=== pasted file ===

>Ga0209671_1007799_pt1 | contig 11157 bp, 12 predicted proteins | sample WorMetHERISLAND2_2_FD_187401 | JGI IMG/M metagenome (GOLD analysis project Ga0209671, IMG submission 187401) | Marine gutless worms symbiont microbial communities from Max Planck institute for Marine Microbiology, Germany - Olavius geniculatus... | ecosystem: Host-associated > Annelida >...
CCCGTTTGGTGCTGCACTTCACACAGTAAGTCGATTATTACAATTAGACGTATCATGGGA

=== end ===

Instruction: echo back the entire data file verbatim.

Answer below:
>Ga0209671_1007799_pt1 | contig 11157 bp, 12 predicted proteins | sample WorMetHERISLAND2_2_FD_187401 | JGI IMG/M metagenome (GOLD analysis project Ga0209671, IMG submission 187401) | Marine gutless worms symbiont microbial communities from Max Planck institute for Marine Microbiology, Germany - Olavius geniculatus... | ecosystem: Host-associated > Annelida >...
CCCGTTTGGTGCTGCACTTCACACAGTAAGTCGATTATTACAATTAGACGTATCATGGGA